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Prevention of Central Venous Catheter-Associated Bloodstream Infections in Pediatric Intensive Care Units A Performance Improvement Collaborative

  • Howard E. Jeffries (a1) (a2), Wilbert Mason (a3) (a4), Melanie Brewer (a5) (a6), Katie L. Oakes (a7), Esther I. Mufioz (a8), Wendi Gornick (a9), Lee D. Flowers (a10), Jodi E. Mullen (a11), Craig Harris Gilliam (a12), Stana Fustar (a13), Cary W. Thurm (a14), Tina Logsdon (a14) and William R. Jarvis (a15)...



The goal of this effort was to reduce central venous catheter (CVC)-associated bloodstream infections (BSIs) in pediatric intensive care unit (ICU) patients by means of a multicenter evidence-based intervention.


An observational study was conducted in 26 freestanding children's hospitals with pediatric or cardiac ICUs that joined a Child Health Corporation of America collaborative. CVC-associated BSI protocols were implemented using a collaborative process that included catheter insertion and maintenance bundles, daily review of CVC necessity, and daily goals. The primary goal was either a 50% reduction in the CVC-associated BSI rate or a rate of 1.5 CVC-associated BSIs per 1,000 CVC-days in each ICU at the end of a 9-month improvement period. A 12-month sustain period followed the initial improvement period, with the primary goal of maintaining the improvements achieved.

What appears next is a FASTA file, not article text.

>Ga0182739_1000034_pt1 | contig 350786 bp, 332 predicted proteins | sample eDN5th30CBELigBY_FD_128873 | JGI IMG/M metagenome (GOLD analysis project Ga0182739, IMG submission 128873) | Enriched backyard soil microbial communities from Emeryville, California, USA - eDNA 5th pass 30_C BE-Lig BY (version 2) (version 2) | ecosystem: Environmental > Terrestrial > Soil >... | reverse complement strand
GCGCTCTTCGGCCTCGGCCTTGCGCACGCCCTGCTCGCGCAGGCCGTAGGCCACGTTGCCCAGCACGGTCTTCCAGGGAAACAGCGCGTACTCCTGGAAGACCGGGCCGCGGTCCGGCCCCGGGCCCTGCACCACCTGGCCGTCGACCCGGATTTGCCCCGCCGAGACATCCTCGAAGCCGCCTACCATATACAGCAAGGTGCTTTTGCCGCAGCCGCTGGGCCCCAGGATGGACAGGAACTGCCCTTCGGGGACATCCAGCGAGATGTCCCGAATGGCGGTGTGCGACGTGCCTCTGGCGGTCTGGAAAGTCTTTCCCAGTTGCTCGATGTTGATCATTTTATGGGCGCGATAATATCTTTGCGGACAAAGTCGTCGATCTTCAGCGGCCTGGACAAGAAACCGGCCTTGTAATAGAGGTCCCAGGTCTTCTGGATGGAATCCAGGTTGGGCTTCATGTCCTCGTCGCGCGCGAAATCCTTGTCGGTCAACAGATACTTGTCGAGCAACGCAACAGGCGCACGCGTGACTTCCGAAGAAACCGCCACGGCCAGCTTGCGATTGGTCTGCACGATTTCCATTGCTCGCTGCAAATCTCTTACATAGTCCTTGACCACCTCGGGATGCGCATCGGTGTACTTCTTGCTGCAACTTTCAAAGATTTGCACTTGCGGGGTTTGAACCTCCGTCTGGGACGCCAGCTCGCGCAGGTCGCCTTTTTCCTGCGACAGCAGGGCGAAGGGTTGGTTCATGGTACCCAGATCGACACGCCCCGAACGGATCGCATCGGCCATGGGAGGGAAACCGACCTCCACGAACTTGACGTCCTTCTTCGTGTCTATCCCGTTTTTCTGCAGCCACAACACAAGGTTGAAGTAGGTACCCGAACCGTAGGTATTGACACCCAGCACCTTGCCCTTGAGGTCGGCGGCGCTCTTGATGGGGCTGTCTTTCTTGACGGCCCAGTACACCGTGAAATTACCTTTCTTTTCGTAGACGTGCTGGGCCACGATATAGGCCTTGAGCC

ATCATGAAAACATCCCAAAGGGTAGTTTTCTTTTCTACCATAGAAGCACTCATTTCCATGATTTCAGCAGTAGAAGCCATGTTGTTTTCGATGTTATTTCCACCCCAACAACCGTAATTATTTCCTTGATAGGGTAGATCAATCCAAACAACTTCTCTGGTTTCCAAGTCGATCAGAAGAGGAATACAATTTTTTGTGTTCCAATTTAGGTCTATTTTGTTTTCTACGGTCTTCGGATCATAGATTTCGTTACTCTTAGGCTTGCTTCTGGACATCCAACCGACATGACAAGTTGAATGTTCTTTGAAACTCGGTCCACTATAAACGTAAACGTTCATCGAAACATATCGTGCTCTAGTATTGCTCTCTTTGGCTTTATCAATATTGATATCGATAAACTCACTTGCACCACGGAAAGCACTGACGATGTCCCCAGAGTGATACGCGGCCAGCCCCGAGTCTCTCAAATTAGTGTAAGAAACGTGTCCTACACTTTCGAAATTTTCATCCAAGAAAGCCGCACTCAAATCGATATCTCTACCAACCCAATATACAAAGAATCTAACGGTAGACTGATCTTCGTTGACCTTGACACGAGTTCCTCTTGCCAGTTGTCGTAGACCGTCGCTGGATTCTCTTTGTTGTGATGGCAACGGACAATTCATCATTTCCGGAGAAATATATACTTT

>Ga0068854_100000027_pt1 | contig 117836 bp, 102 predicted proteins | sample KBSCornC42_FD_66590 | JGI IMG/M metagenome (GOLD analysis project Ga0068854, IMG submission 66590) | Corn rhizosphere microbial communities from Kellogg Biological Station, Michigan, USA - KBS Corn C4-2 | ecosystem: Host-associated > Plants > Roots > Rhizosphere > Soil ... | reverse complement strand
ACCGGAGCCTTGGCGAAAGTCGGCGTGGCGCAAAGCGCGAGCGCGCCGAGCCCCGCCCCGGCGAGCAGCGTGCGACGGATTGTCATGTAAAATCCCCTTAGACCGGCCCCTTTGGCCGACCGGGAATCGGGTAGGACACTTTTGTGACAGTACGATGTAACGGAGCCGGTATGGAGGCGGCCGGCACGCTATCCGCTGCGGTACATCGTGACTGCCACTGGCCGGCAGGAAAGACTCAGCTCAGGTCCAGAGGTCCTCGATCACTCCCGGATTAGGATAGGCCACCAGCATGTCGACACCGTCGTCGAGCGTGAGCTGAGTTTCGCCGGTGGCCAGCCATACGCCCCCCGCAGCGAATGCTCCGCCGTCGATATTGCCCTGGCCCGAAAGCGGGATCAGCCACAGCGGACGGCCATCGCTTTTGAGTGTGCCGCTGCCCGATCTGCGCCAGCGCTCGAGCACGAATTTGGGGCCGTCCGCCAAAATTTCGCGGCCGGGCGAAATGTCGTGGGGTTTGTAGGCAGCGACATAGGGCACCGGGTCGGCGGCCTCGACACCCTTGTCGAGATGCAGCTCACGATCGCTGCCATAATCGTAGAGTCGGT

The collaborative median CVC-associated BSI rate decreased from 6.3 CVC-associated BSIs per 1,000 CVC-days at the start of the collaborative to 4.3 CVC-associated BSIs per 1,000 CVC-days at the end of the collaborative. Sixty-five percent of all participants documented a decrease in their CVC-associated BSI rate. Sixty-nine CVC-associated BSIs were prevented across all teams, with an estimated cost avoidance of $2.9 million. Hospitals were able to sustain their improvements during a 12-month sustain period and prevent another 198 infections.


We conclude that our collaborative quality improvement project demonstrated that significant reduction in CVC-associated BSI rates and related costs can be realized by means of evidence-based prevention interventions, enhanced communication among caregivers, standardization of CVC insertion and maintenance processes, enhanced measurement, and empowerment of team members to enforce adherence to best practices.


Corresponding author

University of Washington School of Medicine, Division of Pediatric Critical Care, Seattle Children's Hospital, 4800 Sandpoint Way NE, MS: W-8866, Seattle, WA 98105 (


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